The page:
Menagerie
Aromantic, a romantic: Love beyond romance
by Isabelle Santiago
Feature // February 20, 2019

“Is it possible for a person to not be romantically attracted to anyone throughout their life?” I asked this to several students of De La Salle University—several, if not most, said no. Miguelito Beato (I, AB-PHM), argues that “humans in general are social beings that are bound to be attracted [to someone else] even [if]…


Old legends never die: Philippine mythology in modern times
by Anakin Garcia, Erinne Ong and William Ong
Feature // February 17, 2019

Bathala’s supremacy as the creator of everything, a ​sigbin​’s blood-sucking malevolence, Dalikamata​’s clairvoyant abilities and thousand eyes, a ​kapre’s enchanted stones and wish-granting promises. Ancient ideas can be reimagined with the aid of technology. Advanced graphics and design software or talented makeup and costume artists can help convert what used to be mere verbal descriptions…


Not everything is about tikoy: A Chinese-Filipino during Chinese New Year
by William Ong
Feature // February 16, 2019

When friends approach you and ask for tikoy, you know it’s that time of the year again. Also called the Lunar New Year, many of the practices done during the holiday are believed to have started when a Chinese village was attacked by a mythical beast called the “Nian”. These practices continued throughout the centuries…


HIV/AIDS, stigma, and lives unclaimed
by Glenielle Nanglihan, Enrico Peliño and Isabelle Santiago
Feature //

It has long haunted our country. We’ve all heard the numerous urban legends about contaminated needles in dark cinema halls and other tales that took on the form of monsters under our beds. Above it all, the implied shame. The human immunodeficiency virus (HIV) and the acquired immunodificiency syndrome (AIDS) was a conversation the Philippines…


Strength and perseverance: Living as a student mother
by Maxine Ferrer and Celestine Sevilla
Feature // February 15, 2019

Outside the four walls of the classroom, a bell rings—class dismissed. Time for students to go home and see about their school assignments and extra-curricular work. Some may be worried about which essay to write first, or which math problem to solve for later; others may be fretting over what to prepare for the family…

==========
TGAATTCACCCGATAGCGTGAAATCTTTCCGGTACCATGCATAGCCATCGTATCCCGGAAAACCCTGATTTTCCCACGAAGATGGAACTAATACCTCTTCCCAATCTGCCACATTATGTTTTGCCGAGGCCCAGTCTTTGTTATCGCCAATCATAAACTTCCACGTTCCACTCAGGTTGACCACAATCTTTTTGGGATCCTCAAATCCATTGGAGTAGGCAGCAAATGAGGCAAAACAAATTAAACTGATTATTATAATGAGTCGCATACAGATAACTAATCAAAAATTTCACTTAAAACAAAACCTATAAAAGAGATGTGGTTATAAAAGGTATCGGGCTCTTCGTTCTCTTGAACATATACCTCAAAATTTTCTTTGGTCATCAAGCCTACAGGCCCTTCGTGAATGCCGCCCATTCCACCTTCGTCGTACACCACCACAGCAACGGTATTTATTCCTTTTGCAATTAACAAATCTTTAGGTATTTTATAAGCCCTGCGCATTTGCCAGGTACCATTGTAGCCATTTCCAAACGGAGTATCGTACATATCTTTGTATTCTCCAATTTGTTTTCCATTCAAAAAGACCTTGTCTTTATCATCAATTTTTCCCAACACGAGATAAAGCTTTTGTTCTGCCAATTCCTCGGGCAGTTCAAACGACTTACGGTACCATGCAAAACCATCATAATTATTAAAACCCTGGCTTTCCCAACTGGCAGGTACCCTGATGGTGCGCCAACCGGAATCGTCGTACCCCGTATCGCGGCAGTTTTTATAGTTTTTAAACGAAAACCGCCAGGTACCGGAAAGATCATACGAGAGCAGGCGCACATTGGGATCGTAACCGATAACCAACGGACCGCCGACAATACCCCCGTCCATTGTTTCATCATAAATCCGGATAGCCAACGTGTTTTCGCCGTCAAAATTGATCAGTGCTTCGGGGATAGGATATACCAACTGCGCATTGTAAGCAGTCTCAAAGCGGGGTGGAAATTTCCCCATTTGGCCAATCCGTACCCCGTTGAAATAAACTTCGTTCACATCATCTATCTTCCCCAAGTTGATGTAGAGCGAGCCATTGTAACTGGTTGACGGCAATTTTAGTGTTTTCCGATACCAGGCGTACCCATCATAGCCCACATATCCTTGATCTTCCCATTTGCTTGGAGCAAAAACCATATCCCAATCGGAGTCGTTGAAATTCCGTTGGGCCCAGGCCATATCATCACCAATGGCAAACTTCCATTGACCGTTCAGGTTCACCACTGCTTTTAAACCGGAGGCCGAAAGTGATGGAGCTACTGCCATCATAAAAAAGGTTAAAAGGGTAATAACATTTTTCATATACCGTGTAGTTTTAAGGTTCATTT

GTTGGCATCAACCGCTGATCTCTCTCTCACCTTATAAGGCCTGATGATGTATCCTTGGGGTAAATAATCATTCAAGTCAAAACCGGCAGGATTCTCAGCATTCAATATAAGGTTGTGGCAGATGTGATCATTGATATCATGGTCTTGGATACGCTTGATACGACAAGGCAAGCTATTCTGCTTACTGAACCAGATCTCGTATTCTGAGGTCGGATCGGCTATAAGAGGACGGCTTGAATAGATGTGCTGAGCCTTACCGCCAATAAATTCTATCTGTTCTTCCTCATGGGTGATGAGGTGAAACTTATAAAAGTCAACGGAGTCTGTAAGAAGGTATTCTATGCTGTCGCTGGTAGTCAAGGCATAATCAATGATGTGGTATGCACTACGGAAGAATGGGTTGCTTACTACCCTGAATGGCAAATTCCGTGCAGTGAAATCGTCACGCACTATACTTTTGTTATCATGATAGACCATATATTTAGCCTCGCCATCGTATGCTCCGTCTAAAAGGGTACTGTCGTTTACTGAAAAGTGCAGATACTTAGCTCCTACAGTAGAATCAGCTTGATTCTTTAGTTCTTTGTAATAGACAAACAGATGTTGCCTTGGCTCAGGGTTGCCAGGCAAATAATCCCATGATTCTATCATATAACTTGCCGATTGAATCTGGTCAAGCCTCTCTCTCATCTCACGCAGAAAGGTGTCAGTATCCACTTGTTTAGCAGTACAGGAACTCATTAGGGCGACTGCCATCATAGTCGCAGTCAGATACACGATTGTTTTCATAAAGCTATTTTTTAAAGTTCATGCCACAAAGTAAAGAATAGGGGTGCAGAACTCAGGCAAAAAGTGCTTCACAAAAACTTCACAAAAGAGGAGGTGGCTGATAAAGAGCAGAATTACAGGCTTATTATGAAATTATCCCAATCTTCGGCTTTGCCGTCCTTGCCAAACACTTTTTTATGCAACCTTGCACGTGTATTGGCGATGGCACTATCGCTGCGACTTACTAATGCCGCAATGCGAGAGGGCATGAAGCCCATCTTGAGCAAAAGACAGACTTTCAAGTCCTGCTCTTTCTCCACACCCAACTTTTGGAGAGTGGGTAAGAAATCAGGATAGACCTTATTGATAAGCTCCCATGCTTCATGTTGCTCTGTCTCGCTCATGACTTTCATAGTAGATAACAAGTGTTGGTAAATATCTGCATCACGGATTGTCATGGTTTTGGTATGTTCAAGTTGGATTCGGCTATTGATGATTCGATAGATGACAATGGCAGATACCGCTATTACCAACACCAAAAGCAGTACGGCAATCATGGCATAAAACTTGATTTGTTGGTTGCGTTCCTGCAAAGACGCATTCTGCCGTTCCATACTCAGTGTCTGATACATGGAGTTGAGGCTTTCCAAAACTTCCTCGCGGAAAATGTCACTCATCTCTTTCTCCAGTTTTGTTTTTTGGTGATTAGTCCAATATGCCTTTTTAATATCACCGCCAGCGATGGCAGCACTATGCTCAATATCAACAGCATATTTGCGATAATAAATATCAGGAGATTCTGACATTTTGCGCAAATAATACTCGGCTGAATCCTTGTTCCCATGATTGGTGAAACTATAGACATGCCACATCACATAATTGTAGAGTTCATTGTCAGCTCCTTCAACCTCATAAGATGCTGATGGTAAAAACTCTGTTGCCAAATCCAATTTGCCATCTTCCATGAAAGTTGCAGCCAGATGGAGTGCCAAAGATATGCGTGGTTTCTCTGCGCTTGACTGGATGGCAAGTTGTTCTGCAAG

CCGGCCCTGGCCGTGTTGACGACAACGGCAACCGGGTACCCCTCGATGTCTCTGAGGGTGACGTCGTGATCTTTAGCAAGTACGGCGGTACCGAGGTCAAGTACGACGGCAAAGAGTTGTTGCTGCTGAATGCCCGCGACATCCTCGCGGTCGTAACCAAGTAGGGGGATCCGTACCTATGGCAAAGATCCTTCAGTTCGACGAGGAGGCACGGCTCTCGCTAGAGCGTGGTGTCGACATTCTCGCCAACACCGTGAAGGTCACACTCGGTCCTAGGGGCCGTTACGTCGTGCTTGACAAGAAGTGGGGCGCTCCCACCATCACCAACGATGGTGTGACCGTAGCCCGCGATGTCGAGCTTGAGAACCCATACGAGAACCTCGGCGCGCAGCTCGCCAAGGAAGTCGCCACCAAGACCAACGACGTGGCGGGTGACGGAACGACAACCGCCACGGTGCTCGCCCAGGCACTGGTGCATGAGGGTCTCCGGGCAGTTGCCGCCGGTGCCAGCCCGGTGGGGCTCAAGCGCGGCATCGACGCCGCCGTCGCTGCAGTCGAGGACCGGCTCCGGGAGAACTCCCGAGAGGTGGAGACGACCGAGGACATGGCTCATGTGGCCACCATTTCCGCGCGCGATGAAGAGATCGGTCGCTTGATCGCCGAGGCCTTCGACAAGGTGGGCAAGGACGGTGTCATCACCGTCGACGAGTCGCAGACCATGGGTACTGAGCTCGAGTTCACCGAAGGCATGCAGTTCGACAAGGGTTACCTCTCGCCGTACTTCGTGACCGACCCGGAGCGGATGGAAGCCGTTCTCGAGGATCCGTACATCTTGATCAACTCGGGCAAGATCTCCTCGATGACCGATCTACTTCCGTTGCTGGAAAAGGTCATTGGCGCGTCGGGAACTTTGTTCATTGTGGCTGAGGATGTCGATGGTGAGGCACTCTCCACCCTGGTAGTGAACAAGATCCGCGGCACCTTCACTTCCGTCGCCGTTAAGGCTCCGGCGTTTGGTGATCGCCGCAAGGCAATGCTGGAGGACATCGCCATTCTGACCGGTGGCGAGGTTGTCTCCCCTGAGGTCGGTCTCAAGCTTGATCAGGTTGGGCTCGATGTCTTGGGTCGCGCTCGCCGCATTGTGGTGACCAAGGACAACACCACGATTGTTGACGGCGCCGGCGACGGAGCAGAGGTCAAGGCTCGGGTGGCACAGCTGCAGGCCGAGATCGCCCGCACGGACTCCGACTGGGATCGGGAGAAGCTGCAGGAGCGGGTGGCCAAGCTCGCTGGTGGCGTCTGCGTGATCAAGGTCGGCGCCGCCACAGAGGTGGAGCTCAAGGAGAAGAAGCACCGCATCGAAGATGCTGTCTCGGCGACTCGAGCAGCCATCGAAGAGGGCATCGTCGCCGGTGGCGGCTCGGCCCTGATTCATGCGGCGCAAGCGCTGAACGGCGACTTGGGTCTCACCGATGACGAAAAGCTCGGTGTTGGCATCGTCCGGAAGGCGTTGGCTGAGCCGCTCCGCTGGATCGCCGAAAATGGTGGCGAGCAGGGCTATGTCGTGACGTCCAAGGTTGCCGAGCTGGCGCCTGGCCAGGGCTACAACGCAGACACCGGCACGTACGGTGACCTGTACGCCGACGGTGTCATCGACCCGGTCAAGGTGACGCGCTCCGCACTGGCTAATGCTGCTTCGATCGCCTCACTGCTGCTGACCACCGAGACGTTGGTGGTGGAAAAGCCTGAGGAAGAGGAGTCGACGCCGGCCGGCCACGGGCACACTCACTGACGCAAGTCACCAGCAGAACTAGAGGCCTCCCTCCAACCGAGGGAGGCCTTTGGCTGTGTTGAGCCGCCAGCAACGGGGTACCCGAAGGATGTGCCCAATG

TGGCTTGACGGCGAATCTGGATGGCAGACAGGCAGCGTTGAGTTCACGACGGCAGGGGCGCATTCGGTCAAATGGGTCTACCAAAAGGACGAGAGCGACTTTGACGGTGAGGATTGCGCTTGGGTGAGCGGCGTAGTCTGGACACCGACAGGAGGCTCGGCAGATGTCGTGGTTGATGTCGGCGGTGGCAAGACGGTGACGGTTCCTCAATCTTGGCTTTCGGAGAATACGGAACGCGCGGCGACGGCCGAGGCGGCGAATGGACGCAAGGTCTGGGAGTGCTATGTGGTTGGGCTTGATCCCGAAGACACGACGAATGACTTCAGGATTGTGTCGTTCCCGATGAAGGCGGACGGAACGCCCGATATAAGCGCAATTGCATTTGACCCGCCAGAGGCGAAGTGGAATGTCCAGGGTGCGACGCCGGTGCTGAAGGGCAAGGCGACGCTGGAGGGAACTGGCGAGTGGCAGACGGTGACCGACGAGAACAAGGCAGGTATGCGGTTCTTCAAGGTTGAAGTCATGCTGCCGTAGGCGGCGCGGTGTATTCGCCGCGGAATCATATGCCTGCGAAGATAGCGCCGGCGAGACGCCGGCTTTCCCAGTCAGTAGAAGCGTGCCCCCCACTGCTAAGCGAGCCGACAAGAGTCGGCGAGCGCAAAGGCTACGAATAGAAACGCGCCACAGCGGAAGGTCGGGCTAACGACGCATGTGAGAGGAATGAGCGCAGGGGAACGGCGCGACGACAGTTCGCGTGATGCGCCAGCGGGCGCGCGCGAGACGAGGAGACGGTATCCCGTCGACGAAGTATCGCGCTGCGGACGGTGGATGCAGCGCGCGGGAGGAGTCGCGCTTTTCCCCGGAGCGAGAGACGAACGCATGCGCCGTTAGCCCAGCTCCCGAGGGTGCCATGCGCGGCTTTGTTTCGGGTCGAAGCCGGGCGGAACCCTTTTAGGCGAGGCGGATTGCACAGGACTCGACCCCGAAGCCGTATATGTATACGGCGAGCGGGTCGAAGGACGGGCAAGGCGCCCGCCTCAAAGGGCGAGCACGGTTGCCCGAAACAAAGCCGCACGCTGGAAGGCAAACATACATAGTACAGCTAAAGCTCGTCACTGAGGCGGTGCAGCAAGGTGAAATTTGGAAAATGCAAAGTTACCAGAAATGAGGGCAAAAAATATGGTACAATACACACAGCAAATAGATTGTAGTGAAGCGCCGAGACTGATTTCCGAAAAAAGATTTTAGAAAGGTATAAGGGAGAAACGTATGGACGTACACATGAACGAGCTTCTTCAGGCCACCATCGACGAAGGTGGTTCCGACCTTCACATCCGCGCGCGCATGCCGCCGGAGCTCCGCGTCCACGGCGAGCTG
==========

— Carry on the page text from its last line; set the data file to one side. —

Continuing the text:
Stripped bare: Us through the panorama of self-love
by Addy Binoya and Sophia Nicole Cruz
Feature // February 14, 2019

To love is a fundamental necessity—one that is patent and true. It is what makes people feel at one with life, sparking light in the world even in its most hopeless corners. But to love oneself and all of our parts as a whole is still the ultimate challenge. Each one of us interpret and…


Screening for intimacy
by Westin Perez and Blair Clemente
Feature // February 13, 2019

A cultural behemoth, that’s what it is. There is no arguing how the internet and by extension, social media, occupies a unique place in our lives. Its ubiquity brings with it modes of communication and interaction that most take for granted, hiding in plain sight. For the internet is now so integrated in how we…


Left behind: The haunting era of ghosting culture
by Addy Binoya and Isabelle Santiago
Feature //

Ghosts are no longer just wispy shapes in our peripheral vision. Ghosts don’t stay behind the creaking doors and dilapidated footsteps anymore as the clock ticks. Ghosts are now living persons hiding behind messages left on “seen”, questions left unanswered, and issues left undiscussed. Both, though, leave behind the same ripples of distress and curiosity—haunting…


Blurring lines in between appropriation and appreciation
by Isabelle Santiago
Feature // February 9, 2019

I remember the days when my tiny feet were marching along with people who were dressed in saris, flamencos, kilts, kimonos, cheongsams, and all the other dresses representing the globe; my school called it appreciation of different cultures. I remember the days when my tiny fingers were flipping through pages of history books learning the…


Writer’s Recap: The Pig runs wild this Lunar New Year
by Sophia Nicole Cruz, Anakin Garcia, Sabrina Joyce Go, Glenielle Nanglihan and Denise Nicole Uy
Feature Writer's recap // February 6, 2019

There is a common misconception that Binondo and Ongpin are one and the same. Many use the names interchangeably to refer to the oldest Chinatown in the Philippines and the world, but Binondo is the official name of Manila’s Chinatown and Ongpin is merely one of the most famous streets. Nestled near the heart of…